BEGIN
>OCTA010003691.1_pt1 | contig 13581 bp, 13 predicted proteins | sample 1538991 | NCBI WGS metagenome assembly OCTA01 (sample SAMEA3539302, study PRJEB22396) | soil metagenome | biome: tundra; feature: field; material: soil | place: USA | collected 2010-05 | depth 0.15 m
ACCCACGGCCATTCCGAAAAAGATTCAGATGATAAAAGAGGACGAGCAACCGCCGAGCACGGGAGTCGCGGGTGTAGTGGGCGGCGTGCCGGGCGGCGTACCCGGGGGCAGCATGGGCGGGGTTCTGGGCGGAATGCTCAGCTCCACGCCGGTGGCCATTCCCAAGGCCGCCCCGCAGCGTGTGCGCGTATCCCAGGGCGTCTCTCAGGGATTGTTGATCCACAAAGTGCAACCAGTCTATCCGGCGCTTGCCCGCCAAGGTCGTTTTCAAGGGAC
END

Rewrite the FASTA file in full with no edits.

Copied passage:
>OCTA010003691.1_pt1 | contig 13581 bp, 13 predicted proteins | sample 1538991 | NCBI WGS metagenome assembly OCTA01 (sample SAMEA3539302, study PRJEB22396) | soil metagenome | biome: tundra; feature: field; material: soil | place: USA | collected 2010-05 | depth 0.15 m
ACCCACGGCCATTCCGAAAAAGATTCAGATGATAAAAGAGGACGAGCAACCGCCGAGCACGGGAGTCGCGGGTGTAGTGGGCGGCGTGCCGGGCGGCGTACCCGGGGGCAGCATGGGCGGGGTTCTGGGCGGAATGCTCAGCTCCACGCCGGTGGCCATTCCCAAGGCCGCCCCGCAGCGTGTGCGCGTATCCCAGGGCGTCTCTCAGGGATTGTTGATCCACAAAGTGCAACCAGTCTATCCGGCGCTTGCCCGCCAAGGTCGTTTTCAAGGGAC